Concentrate While Cycling

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by Eli Post

 

Concentration, the act of focusing all one's attention on the task at hand, is essential in sports, and distractions can lead to trouble. Though not exhaustive, the list below includes several potentially dangerous distractions cyclists may encounter. Train yourself to recognize and respond to these so that you maintain control and avoid injury.

Cell Phones – These are invaluable in emergencies and/or for obtaining directions. Responding to a ring when moving, however, is asking for trouble. It is far better to stop the bike before answering or, as many believe, not to answer out of respect for fellow riders. Texting on a cell phone while riding is one of the most dangerous distractions imaginable. When stopping, find a safe area, signal your intentions well in advance, and slow gradually.

Dropped objects – We've all seen or had the experience of cue sheets flying off the bike, objects popping out of an open saddle bag or a water bottle that is jolted out of its cage. Our first instinct is to stop immediately and retrieve the object, but that may put the riders behind (as well as you) in jeopardy. Keep moving, signal that you are slowing, and stop gradually after you have made your intentions clear to those behind you.

Missed Turns – Sometimes riders are distracted and, therefore, see arrows too late or miss a turn, and then stop short. This situation has caused several crashes on CRW rides as the fast-moving group does not have time to respond when there is a sudden stop or abrupt change in direction. Keep moving, even if you have gone off route, until you can safely stop and reverse course.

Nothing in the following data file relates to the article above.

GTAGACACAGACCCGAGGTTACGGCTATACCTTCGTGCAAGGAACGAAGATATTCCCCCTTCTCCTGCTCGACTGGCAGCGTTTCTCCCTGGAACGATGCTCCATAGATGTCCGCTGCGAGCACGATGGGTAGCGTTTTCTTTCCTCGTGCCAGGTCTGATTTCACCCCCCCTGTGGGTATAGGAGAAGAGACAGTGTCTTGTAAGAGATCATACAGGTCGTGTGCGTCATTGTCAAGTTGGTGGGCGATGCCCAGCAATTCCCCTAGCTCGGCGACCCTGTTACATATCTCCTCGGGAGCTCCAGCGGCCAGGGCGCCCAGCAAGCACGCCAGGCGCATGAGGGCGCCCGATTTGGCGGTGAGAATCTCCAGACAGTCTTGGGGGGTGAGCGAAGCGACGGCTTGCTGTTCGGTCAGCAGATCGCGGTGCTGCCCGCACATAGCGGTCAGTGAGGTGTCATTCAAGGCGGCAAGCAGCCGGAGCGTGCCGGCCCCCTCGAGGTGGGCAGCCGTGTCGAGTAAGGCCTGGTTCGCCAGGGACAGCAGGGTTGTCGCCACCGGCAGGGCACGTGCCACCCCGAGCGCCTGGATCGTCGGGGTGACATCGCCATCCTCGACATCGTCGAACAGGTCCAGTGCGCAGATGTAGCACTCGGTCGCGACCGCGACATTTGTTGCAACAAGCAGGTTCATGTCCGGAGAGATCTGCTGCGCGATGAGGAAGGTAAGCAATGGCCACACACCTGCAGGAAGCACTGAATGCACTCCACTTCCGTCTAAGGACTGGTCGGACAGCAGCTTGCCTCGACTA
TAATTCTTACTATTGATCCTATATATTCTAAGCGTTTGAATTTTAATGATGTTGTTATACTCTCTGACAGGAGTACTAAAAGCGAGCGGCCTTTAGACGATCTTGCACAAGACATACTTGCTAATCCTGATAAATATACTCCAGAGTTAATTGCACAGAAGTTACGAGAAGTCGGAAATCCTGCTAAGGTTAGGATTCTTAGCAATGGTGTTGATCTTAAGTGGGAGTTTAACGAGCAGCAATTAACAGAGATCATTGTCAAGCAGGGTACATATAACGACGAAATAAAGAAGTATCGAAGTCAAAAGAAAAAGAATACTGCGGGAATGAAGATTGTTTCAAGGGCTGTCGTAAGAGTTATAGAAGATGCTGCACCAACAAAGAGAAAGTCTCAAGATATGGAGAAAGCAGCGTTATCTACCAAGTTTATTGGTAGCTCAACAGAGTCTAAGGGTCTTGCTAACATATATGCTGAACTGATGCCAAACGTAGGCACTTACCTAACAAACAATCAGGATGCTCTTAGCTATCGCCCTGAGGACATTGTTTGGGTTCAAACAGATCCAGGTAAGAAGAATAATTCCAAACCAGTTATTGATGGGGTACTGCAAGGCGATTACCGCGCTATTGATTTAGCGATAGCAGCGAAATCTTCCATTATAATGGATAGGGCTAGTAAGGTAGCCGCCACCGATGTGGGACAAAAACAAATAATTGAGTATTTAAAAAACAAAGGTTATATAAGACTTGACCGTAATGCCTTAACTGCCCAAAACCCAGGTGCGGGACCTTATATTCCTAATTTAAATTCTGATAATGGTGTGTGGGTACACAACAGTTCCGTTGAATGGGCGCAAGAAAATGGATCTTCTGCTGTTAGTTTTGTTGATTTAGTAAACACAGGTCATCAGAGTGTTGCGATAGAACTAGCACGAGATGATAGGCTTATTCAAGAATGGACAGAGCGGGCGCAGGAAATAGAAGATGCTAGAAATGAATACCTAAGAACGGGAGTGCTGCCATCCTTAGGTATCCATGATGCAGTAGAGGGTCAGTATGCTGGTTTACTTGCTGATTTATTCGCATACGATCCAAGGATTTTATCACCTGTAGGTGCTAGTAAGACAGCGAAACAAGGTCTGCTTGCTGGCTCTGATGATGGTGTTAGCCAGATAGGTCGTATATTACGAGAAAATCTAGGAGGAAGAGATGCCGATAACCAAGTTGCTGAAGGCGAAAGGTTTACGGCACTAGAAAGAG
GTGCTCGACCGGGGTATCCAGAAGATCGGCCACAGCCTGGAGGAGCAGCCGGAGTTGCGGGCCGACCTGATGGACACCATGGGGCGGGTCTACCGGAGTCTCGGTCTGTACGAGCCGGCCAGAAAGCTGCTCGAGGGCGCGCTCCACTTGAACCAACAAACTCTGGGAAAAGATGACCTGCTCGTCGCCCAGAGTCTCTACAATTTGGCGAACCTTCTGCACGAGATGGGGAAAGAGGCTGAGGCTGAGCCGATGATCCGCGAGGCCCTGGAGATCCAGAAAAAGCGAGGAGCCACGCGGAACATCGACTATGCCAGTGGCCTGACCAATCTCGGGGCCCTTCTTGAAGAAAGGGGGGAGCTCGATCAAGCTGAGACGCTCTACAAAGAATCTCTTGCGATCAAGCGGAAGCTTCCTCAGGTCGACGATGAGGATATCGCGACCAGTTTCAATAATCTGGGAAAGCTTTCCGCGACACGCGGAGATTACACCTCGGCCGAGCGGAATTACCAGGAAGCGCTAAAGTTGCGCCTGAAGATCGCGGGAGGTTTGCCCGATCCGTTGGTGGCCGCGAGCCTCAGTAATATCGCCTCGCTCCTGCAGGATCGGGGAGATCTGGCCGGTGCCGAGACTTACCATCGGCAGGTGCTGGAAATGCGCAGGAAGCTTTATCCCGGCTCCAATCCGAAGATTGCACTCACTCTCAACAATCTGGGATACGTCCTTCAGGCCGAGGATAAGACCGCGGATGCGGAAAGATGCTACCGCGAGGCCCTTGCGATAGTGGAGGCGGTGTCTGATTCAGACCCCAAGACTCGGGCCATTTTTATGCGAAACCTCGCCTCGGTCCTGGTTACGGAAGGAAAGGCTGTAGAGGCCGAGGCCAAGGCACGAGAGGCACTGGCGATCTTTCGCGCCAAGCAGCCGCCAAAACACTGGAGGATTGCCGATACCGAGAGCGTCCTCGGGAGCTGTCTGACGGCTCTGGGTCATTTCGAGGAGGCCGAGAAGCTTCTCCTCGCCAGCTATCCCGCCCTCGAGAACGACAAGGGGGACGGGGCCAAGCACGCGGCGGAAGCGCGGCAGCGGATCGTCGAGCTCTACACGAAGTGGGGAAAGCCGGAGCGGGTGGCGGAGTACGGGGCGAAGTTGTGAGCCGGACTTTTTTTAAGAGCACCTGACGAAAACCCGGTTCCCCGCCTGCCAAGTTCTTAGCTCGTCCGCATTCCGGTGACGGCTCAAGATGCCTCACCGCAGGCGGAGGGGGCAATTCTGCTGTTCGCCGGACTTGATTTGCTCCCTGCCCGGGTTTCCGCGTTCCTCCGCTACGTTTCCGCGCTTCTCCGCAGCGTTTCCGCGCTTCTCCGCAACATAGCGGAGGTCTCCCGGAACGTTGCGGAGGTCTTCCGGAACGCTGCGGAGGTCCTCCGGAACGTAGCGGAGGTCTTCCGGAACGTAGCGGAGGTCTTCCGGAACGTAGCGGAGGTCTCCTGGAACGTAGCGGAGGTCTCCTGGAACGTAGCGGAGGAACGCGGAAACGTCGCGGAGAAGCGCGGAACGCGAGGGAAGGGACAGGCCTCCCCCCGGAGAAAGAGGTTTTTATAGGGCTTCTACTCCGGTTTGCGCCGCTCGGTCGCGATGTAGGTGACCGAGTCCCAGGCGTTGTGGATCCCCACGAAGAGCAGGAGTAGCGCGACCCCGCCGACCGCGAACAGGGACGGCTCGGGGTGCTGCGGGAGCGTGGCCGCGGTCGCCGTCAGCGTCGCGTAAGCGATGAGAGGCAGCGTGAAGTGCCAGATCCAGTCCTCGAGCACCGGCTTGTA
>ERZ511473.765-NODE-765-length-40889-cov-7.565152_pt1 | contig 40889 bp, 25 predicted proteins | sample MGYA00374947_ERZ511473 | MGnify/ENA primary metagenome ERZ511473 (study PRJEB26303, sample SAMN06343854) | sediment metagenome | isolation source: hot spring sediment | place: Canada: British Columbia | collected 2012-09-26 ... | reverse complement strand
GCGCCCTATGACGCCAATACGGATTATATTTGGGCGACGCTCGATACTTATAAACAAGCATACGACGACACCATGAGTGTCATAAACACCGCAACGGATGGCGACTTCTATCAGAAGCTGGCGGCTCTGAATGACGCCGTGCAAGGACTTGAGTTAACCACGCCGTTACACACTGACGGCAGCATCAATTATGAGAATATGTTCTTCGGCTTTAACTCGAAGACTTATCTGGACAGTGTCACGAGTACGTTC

Music Players – Despite the pleasure of hearing music, we recommend that you not use a portable music player. It reduces your awareness of traffic noise and your ability to hear signals and warnings from other riders. In fact, in Massachusetts it is not legal to use headphones with a music player when driving an automobile. The club totally agrees with that and goes further in recommending that a cyclist not use a music player at all. Moreover, it makes little sense to ride with a group if you are going to completely ignore everyone else to listen to music.

GPS Instruments – GPS navigation is becoming ever more popular, but we caution about the danger of watching the screen instead of the road, road hazards, and other riders. There have been crashes due in part to the rider being distracted by his or her GPS. At 15 mph you are traveling at 22 feet per second and in about 4 seconds you cover the length of a basketball court. A lot can happen and/or go unobserved over that distance, and problems can arise over much shorter distances.

Socializing – There are times when we want to enjoy the company of others on a ride. Even then, we should not get so caught up in conversation that our concentration and awareness suffer. Your safety and that of those around you depend on your knowing what is going on around you.

Crashes are usually caused by a convergence of factors. While you are distracted, another cyclist, a dog or a car could move into your path. Sometimes you may have only a fraction of a second to react. If your attention is diverted during that period, you could crash. Understanding when a distraction could do you harm is the key to avoiding injury to yourself and others. Whether you are crossing the street, driving a car, or, to the point of this article, riding a bike, you should be on alert for potential accidents. Recognize when hazards are present and stay focused on them, a more difficult task when confronted with multiple hazards. Also, watch for others who may have become complacent or preoccupied. It would not be out of line to politely remind them of the importance of paying attention for the sake of the group.

Concentration is one of the major areas of emphasis of sports psychology. Cyclists sometimes focus on unimportant events at the expense of more critical ones and/or become distracted. Although developing concentration requires practice, once it is achieved it can become a habit that requires less conscious effort. It will serve you well in your riding.

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